Farewell To My Favorite Pop-Up: Martha’s Daughter

Robert Lilligard 

For a couple of glorious months last year, Duluth had two extraordinarily good restaurants in one short stretch of Superior Street: Sound and Martha’s Daughter. I am still mourning Sound, which was my favorite restaurant in the city while it lasted. Now Martha’s Daughter has closed its doors. A well-publicized struggle to pay liquor licenses and other tax obligations probably contributed to scaring customers away—I was there on a recent Friday night and for fifteen minutes my two year old daughter and I were the only customers in the building. It’s a shame because the food was straight-up delicious.

The good news is that rather than surrender entirely, the restaurant has retreated to its roots as a pop-up. I respect this move because it acknowledges the dance between a restaurant and its community. Chef Nyanyika Banda has a lot of devotees (including me) who admire the food she turns out and have shown up to eat it multiple times. It’s gracious of her to keep some cooking going locally and far less abrupt than when a restaurant slams the door shut and says “closed for good”.

And yet, a pop-up is a fragile thing. We have to go while it’s there. This is the business equivalent of a last call—your time is short. Specifically, you’ve got until May 5, which is when Banda is hitting the road to do events in Madison, Minneapolis, Massachusetts, and San Francisco. For those of you who chirp “we’ve been meaning to try that ramen!” it’s time to slurp or get off the pot.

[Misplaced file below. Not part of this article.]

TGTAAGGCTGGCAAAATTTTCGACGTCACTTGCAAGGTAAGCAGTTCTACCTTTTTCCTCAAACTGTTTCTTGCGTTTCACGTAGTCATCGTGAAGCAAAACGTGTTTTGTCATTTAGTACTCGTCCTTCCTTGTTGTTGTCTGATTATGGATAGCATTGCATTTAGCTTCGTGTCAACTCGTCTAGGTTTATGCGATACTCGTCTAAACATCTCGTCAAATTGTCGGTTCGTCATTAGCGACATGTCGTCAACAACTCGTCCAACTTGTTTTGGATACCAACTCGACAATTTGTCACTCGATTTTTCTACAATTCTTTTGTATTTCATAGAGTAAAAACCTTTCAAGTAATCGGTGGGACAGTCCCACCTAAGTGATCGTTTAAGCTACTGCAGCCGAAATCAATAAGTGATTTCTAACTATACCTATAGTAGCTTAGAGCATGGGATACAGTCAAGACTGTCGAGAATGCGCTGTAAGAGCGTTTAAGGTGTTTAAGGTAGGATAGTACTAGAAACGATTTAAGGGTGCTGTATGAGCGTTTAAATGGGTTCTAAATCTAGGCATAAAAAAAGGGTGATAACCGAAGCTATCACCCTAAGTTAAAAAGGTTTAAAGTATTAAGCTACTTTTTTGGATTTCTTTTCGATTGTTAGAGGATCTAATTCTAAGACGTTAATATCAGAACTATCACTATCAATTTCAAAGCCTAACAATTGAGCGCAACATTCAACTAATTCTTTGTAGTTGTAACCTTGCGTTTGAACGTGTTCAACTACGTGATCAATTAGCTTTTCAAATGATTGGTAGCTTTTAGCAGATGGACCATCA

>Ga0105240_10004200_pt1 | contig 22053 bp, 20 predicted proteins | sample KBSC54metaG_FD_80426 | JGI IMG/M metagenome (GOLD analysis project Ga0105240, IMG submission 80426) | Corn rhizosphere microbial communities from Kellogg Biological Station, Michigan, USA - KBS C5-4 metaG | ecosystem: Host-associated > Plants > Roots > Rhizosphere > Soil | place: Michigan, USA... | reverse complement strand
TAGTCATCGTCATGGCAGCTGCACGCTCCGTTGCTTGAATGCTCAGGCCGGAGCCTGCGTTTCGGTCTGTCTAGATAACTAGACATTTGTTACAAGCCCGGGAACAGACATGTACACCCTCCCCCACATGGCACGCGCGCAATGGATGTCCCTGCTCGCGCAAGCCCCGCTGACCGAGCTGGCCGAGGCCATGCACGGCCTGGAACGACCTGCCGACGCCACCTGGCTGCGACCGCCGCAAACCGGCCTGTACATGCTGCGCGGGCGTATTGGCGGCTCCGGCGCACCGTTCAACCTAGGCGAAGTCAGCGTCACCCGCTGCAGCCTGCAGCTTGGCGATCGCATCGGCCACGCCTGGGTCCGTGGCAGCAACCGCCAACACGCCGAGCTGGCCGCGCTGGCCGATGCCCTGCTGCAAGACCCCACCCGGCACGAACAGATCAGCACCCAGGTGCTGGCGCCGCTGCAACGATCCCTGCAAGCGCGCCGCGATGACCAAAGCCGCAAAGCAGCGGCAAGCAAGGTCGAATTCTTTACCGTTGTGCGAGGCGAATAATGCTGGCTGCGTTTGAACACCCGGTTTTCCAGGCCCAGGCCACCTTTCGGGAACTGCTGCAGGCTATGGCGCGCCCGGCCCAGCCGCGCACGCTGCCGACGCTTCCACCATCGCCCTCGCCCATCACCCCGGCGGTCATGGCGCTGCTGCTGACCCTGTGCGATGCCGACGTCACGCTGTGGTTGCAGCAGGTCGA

I recommend you slurp. The last dish I had there was extraordinary, an adjective I don’t use often unless I am marketing something. It was a big heaping pile of ddeok, chewy Korean rice cakes that were glutinous like Japanese mochi, and tofu. And no, neither of those ingredients sound very good to me either. Let me describe the magic Banda had to apply to make this delicious:

Lots of smushed garlic. Oil. Burning chili heat. A hit of acid—this reminds me a lot of sambal, that hot Indonesian condiment Banda wields with such effect on her famous dumplings. But it gets better. The dish was absolutely larded with Sichuan peppercorn. If you haven’t had this delightful spice, drive to Minneapolis right now. If you have, I don’t need to describe the tongue-numbing, tingling, almost cold heat it provides. I’ve never tasted something with more ELECTRICITY than I felt here. And for the record, the dish also had chunks of bacon.

It’s not like I fell over dead for everything I’ve eaten there. I’m probably not a subtle enough person to really “get” the corn cakes, which to me were just sort of soft and cold. And a peanut butter noodle dish tasted a lot like noodles and peanut butter without a whole lot else. But the hits outnumber the misses. Housemade dumplings, fragrant with basil oil, are the Platonic ideal of potstickers, the kind of dish that you originally mean to share but then order a second one of. Fish is flaky, tender, not overcooked. The famous tacos, with crema, picked onions, and mustard seeds, pop in your mouth.

We all get the kind of world that we create. As a kid, you don’t realize how fragile a business is. A good friend still sort of expects the St. Louis of his childhood to be exactly the way he remembers it. To a lesser extent, most of us project like this. But the restaurants we visit live, the restaurants we don’t visit die. You get what you build. Martha’s Daughter is doing a farewell tour right now. I recommend we send them out with a bang.


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